Figure 6-2. Mechanisms by which the normal flora competes with invading pathogens.

Figure 6-2

Mechanisms by which the normal flora competes with invading pathogens. Compare this schematic with Figure 6-3.

The normal flora in humans usually develops in an orderly sequence, or succession, after birth, leading to the stable populations of bacteria that make up the normal adult flora. The main factor determining the composition of the normal flora in a body region is the nature of the local environment, which is determined by pH, temperature, redox potential, and oxygen, water, and nutrient levels. Other factors such as peristalsis, saliva, lysozyme secretion, and secretion of immunoglobulins also play roles in flora control. The local environment is like a concerto in which one principal instrument usually dominates. For example, an infant begins to contact organisms as it moves through the birth canal. A Gram-positive population (bifidobacteria arid lactobacilli) predominates in the gastrointestinal tract early in life if the infant is breast-fed. This bacterial population is reduced and displaced somewhat by a Gram-negative flora (Enterobacteriaceae) when the baby is bottle-fed. The type of liquid diet provided to the infant is the principal instrument of this flora control; immunoglobulins and, perhaps, other elements in breast milk may also be important.

What, then, is the significance of the normal flora? Animal and some human studies suggest that the flora influences human anatomy, physiology, lifespan, and, ultimately, cause of death. Although the causal relationship of flora to death and disease in humans is accepted, of her roles of the human microflora need further study.

Normal Flora of Skin

Skin provides good examples of various microenvironments. Skin regions have been compared to geographic regions of Earth: the desert of the forearm, the cool woods of the scalp, and the tropical forest of the armpit. The composition of the dermal microflora varies from site to site according to the character of the microenvironment. A different bacterial flora characterizes each of three regions of skin: (1) axilla, perineum, and toe webs; (2) hand, face and trunk; and (3) upper arms and legs. Skin sites with partial occlusion (axilla, perineum, and toe webs) harbor more microorganisms than do less occluded areas (legs, arms, and trunk). These quantitative differences may relate to increased amount of moisture, higher body temperature, and greater concentrations of skin surface lipids. The axilla, perineum, and toe webs are more frequently colonized by Gram-negative bacilli than are drier areas of the skin.

The number of bacteria on an individual's skin remains relatively constant; bacterial survival and the extent of colonization probably depend partly on the exposure of skin to a particular environment and partly on the innate and species-specific bactericidal activity in skin. Also, a high degree of specificity is involved in the adherence of bacteria to epithelial surfaces. Not all bacteria attach to skin; staphylococci, which are the major element of the nasal flora, possess a distinct advantage over viridans streptococci in colonizing the nasal mucosa. Conversely, viridans streptococci are not seen in large numbers on the skin or in the nose but dominate the oral flora.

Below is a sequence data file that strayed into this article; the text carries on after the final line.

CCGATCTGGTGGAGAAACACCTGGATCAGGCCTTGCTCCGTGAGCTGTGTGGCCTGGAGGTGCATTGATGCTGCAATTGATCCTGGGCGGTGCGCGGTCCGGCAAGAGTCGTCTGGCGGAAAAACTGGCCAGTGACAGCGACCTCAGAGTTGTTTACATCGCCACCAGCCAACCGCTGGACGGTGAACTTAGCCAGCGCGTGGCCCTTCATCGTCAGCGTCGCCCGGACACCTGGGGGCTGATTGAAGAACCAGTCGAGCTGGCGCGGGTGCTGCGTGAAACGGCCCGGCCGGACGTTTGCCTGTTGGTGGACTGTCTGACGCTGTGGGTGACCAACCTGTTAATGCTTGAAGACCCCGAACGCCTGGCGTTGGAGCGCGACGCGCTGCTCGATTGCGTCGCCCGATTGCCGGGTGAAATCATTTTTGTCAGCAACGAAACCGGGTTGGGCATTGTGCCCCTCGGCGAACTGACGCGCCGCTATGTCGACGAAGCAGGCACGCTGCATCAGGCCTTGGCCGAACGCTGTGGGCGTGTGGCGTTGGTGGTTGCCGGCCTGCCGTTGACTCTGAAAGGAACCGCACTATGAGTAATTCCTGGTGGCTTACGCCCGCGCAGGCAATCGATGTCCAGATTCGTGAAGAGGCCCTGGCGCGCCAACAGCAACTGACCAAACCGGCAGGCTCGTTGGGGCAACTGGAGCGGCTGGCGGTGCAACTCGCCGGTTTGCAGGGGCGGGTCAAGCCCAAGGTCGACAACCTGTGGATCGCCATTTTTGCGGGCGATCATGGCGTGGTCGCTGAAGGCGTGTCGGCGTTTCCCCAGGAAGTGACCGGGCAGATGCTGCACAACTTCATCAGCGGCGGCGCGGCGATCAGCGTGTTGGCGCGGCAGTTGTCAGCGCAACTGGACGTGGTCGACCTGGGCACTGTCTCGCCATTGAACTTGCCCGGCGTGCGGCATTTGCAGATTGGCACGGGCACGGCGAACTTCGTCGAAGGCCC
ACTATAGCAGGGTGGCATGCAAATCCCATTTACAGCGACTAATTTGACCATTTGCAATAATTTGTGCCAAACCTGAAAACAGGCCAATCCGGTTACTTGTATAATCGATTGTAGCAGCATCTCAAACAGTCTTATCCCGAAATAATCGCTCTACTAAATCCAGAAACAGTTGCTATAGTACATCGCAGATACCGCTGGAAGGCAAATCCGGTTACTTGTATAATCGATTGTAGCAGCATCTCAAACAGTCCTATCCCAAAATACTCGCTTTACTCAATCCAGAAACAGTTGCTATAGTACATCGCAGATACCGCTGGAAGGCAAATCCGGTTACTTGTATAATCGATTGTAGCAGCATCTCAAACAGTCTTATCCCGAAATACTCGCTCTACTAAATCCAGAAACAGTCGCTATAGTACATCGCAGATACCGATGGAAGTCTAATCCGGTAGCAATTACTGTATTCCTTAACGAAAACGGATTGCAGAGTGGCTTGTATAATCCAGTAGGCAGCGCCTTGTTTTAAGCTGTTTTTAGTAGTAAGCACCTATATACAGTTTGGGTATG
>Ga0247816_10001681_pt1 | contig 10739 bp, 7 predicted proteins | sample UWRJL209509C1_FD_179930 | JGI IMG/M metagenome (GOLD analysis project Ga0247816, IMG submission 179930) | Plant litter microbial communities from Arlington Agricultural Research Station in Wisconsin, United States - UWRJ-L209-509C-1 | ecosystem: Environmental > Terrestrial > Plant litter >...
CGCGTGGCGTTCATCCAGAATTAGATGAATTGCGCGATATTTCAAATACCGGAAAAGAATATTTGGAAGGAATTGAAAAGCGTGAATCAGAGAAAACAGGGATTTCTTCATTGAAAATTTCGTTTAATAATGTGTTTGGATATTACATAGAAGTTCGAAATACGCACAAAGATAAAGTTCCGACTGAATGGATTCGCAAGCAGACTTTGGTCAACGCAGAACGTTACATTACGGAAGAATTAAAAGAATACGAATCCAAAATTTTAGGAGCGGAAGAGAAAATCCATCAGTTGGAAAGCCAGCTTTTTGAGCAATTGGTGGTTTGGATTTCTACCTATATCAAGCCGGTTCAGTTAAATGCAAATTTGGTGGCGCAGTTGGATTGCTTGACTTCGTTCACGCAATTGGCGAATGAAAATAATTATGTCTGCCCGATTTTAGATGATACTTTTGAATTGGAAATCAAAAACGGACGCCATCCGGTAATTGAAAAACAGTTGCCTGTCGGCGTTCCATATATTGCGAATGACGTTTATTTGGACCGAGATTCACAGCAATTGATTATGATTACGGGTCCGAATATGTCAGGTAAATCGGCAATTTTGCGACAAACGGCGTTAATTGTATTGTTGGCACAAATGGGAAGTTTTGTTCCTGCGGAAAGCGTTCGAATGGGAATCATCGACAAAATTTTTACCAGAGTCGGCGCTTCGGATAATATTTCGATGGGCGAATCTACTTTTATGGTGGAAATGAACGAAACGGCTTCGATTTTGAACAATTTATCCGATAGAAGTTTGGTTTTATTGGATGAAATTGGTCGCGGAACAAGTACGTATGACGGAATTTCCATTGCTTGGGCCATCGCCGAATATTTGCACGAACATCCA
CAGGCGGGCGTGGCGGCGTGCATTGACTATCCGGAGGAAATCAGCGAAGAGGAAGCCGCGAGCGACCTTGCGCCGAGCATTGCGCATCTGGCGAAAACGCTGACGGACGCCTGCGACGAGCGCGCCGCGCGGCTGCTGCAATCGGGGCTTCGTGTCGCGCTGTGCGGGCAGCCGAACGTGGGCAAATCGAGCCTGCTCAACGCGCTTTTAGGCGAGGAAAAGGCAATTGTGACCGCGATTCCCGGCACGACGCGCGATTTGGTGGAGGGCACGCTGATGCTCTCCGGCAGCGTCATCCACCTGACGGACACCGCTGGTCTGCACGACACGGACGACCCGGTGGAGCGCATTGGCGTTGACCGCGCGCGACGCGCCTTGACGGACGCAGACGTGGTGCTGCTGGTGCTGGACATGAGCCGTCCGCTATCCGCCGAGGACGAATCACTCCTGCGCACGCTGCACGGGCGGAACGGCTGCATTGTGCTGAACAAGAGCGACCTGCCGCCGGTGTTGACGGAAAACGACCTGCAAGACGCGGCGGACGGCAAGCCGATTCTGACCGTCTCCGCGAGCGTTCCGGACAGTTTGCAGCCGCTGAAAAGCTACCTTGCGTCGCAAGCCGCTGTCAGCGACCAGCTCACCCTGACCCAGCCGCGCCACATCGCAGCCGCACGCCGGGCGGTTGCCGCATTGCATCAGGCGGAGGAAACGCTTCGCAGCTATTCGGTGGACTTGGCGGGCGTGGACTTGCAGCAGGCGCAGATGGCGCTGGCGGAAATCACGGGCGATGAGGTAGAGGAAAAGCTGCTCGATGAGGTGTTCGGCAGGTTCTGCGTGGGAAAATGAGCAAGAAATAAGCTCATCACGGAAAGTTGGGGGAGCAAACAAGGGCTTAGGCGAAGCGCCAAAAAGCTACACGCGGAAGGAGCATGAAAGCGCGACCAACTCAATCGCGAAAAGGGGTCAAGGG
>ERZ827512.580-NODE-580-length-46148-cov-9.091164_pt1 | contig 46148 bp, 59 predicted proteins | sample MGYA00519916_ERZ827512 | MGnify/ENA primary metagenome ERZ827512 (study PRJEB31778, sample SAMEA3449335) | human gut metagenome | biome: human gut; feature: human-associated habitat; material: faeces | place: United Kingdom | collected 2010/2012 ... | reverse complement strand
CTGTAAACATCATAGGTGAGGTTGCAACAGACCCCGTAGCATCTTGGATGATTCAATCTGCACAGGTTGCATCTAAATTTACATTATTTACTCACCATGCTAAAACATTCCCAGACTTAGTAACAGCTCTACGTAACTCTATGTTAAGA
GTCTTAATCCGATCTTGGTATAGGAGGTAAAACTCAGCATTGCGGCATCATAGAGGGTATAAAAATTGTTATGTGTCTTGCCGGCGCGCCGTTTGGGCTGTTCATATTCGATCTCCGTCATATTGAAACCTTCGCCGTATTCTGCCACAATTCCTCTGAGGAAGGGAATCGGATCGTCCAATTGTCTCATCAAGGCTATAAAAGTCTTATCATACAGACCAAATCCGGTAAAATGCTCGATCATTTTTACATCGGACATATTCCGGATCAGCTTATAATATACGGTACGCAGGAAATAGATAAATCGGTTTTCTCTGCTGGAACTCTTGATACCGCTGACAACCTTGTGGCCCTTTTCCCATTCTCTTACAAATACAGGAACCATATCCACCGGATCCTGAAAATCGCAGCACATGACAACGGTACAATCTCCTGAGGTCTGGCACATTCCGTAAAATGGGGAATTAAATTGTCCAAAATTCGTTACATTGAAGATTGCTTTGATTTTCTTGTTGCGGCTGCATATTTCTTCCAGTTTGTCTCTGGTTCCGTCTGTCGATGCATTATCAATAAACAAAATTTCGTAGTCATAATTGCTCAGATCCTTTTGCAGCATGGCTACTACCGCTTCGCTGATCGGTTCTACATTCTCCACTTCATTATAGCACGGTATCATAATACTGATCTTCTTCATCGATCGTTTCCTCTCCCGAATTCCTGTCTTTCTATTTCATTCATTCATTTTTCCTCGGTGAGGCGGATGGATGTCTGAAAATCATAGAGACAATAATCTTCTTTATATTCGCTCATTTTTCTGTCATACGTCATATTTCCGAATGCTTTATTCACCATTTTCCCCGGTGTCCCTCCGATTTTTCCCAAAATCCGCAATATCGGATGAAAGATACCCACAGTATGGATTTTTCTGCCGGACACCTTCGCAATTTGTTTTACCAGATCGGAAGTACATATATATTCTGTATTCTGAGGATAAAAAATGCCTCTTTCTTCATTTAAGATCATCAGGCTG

The microbiology literature is inconsistent about the density of bacteria on the skin; one reason for this is the variety of methods used to collect skin bacteria. The scrub method yields the highest and most accurate counts for a given skin area. Most microorganisms live in the superficial layers of the stratum corneum and in the upper parts of the hair follicles. Some bacteria, however, reside in the deeper areas of the hair follicles and are beyond the reach of ordinary disinfection procedures. These bacteria are a reservoir for recolonization after the surface bacteria are removed.

Staphylococcus epidermidis

S. epidermidis is a major inhabitant of the skin, and in some areas it makes up more than 90 percent of the resident aerobic flora.

Staphylococcus aureus

The nose and perineum are the most common sites for S. aureus colonization, which is present in 10 percent to more than 40 percent of normal adults. S. aureus is prevalent (67 percent) on vulvar skin. Its occurrence in the nasal passages varies with age, being greater in the newborn, less in adults. S. aureus is extremely common (80 to 100 percent) on the skin of patients with certain dermatologic diseases such as atopic dermatitis, but the reason for this finding is unclear.


Micrococci are not as common as staphylococci and diphtheroids; however, they are frequently present on normal skin. Micrococcus luteus, the predominant species, usually accounts for 20 to 80 percent of the micrococci isolated from the skin.

Diphtheroids (Coryneforms)

The term diphtheroid denotes a wide range of bacteria belonging to the genus Corynebacterium. Classification of diphtheroids remains unsatisfactory; for convenience, cutaneous diphtheroids have been categorized into the following four groups: lipophilic or nonlipophilic diphtheroids; anaerobic diphtheroids; diphtheroids producing porphyrins (coral red fluorescence when viewed under ultraviolet light); and those that possess some keratinolytic enzymes and are associated with trichomycosis axillaris (infection of axillary hair). Lipophilic diphtheroids are extremely common in the axilla, whereas nonlipophilic strains are found more commonly on glabrous skin.